Posted tagged ‘Sandbox’

What is an MMO?

January 29, 2011

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Back in 1997, when Ultima Online released, MMOs were a fledgling genre. No one was sure if they would succeed. Hell, no one even knew exactly what constituted an MMO. Of course there would be a persistent world for the players to interact in (in the case of Guild Wars that persistent world would just be the city and the player hubs), and character progression would be included as that is the basis for all computer role playing games.

So, in 2011 has the genre become a more solid entity? Do we understand exactly what makes an MMORPG, let alone what makes a GOOD MMORPG? The answer, I feel, is no. Right now there seem to be two categories of MMO gamer. The first is the old school MMO player, the guys and girls who cut their teeth on AOL Muds, Ultima Online, Everquest and the like. These people will take every opportunity to let you know that they’ve played UO or EQ (much like I’ve done above, and right here, and probably below this too). The second is the player who got drawn into MMOs because of World of Warcraft. These are not necessarily still playing WoW, and it’s these people who are often the most likely to rant and scream about how terrible WoW is.

To that first category, which from here on will be referred to as Old People, todays MMOs are missing that spark that made UO and EQ great. No one is exactly sure what it was that made them so great, but everyone has a theory and they won’t hesitate to share it with you. From the more sandbox nature of UO, to the neverending grind/socialization of EQ, players will talk about how much more ‘alive’ the old MMOs were.

The second category, which I have dubbed Noobs, doesn’t have those old school games to warp their perception. Often these people have only ever played WoW, or if they have branched out most of them haven’t been able to enjoy the other MMOs out there. Why? Because for them WoW IS MMOs. They may have stopped playing it because 3 years of any single game is enough to drive someone insane, but WoW is still their basis for comparison. To these people the more social aspects of MMOs take a backseat to their personal progression.

So which of these people are right? Neither really. The Noobs (forgive me for the name Noobs, it just fits when compared to us Old People) believe that an MMO that forces them to group up is a failure, while the Old People will scream about how the old games, like EQ, were far superior to the new games because they forced you to group up and interact with people. Coincidently they will be playing one of the new games and NOT one of the old school MMOs.

Now that I’ve grossly over generalized an entire group of people, let’s get to what I think an MMO is, and what I want to see in an MMO. The first thing is that we need the basics: persistent world, character progression. That’s the basis for an MMORPG. Sadly most companies making MMOs, ever since the early days of EverQuest, decided that the most important thing about making an MMO was keeping their players playing for as long as possible. This has resulted in the dreaded EQ year long grind to the level cap, the 40 or more man raids, and the horror that is rep grinding.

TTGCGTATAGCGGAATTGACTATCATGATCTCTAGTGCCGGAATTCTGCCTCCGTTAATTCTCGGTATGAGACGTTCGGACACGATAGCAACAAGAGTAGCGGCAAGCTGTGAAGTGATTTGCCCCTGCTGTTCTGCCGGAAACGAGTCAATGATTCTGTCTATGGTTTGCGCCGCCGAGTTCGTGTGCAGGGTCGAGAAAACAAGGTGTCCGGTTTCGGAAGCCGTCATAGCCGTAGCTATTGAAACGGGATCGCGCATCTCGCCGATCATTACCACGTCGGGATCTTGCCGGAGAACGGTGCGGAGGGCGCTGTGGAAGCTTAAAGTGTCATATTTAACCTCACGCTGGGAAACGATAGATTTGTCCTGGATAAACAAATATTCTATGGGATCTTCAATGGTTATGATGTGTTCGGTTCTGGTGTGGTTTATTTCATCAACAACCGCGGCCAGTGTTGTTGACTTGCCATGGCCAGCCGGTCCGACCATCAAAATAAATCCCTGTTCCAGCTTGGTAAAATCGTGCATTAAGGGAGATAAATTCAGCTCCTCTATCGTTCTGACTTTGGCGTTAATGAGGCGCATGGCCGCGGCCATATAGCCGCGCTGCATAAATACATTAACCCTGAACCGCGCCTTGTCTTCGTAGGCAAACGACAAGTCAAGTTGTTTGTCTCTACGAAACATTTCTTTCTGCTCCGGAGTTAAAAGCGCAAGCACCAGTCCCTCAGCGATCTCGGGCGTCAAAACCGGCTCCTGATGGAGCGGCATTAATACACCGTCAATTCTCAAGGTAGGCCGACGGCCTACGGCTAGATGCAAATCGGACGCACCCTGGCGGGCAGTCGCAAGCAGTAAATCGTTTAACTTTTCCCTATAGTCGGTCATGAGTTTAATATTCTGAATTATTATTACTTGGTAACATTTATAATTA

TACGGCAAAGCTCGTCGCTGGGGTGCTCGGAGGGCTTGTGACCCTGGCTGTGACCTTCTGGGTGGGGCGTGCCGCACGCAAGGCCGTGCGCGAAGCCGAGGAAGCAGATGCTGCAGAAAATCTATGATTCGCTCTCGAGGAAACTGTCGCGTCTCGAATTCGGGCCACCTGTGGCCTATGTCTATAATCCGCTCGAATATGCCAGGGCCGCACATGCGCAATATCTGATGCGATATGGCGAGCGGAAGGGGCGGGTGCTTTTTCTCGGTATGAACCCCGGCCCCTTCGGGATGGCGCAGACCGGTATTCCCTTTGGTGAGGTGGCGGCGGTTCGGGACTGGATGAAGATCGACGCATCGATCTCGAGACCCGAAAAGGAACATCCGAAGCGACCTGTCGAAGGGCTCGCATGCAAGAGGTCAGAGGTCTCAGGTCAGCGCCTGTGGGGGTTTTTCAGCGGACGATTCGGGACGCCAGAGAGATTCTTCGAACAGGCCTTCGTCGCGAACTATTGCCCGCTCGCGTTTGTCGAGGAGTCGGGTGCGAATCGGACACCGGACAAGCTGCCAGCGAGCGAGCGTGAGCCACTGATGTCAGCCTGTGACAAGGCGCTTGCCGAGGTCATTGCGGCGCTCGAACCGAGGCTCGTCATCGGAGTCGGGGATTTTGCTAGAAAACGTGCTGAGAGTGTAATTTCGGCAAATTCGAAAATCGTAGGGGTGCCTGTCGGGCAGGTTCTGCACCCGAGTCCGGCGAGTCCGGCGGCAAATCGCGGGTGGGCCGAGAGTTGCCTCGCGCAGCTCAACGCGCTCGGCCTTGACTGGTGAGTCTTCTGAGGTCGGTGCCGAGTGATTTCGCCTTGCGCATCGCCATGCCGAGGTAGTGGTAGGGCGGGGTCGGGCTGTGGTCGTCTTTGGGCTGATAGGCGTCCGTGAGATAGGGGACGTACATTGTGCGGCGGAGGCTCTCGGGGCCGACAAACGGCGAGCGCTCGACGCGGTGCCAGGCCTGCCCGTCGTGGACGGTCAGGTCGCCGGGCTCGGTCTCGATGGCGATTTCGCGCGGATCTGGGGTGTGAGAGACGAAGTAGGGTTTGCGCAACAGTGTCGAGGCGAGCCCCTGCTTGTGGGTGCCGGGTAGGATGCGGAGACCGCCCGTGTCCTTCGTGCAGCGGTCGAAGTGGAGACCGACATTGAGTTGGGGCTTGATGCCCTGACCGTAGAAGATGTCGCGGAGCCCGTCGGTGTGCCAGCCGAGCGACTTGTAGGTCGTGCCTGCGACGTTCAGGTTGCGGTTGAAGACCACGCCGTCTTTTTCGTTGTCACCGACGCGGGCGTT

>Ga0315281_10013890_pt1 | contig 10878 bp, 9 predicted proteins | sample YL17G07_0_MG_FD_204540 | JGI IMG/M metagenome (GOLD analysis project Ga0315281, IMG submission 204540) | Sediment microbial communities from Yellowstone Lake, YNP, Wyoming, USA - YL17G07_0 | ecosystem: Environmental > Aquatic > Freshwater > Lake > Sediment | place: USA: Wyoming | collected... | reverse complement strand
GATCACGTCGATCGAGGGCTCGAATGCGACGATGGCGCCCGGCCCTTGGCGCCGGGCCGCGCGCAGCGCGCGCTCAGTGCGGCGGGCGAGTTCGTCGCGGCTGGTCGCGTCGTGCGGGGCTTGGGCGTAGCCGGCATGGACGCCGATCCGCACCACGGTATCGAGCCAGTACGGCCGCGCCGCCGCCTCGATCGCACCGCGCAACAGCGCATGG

When do we put up with shit like that in our single player games? If I picked up the new Dragon Age II and it told me I needed to grind the same quests/mobs for a few months before I could fight the final boss it’d be the first game I brought back to a store and demanded a refund for. So why do we accept it as part of an MMO? For the same reason millions of people play FarmVille. Is it tedious and ultimately pointless? Yes. Does it take hours out of your day just to do something you get no enjoyment out of? Yes. Does it also allow you to space out, like vegging out in front of the Television, while at the same time interacting with friends and feeling like you are accomplishing something? DING DING.

So MMOs, since the beginning, feed on our basic want to improve ourself, while at the same time allowing us to sit around and space out, grinding away on mobs for rep or xp. Was it fun in Final Fantasy XI to get a good group of Linkshell mates and just grind mobs for hours? It could be a total blast if you had the right combination of people to chat with, but you know what? I could get that in a damn AOL chat room too. A video game should not have a caveat like: Sure the gameplay and story are boring as shit, but I get to chat with people and compare myself to others as I play! A video game, of ANY genre, should above all be fun to play.

I’ve recently been reminded, thanks to several blog posts and friends playing DCUO, exactly what I always wanted in an MMO.  Ever since I first started playing Ultima Online I realised that I wanted a video game with a persistent world. That has yet to happen. Instead we’ve gotten repetitive grinds, whether quests that are meaningless kill quests or straight grinding for rep or XP. There is very little ‘game’ in current MMOs. I want the basic concept behind games like Demon Souls multiplayer aspects taken to the extreme.

I want a single player experience wrapped in an MMORPG. Give me an 80 hour single player RPG like Dragon Age, then make it the same persistent world that everyone else playing the game is occupying. Let me hit the city and see thousands of players walking around, doing quests, shopping or just chatting. Don’t give me bullshit quests just because you’ve decided it should take me a month to get to the level cap and you need more quests to fill up the time. Treat it like Dragon Age, where most quests are either directly involved with the main questline, or if not they are epic on their own.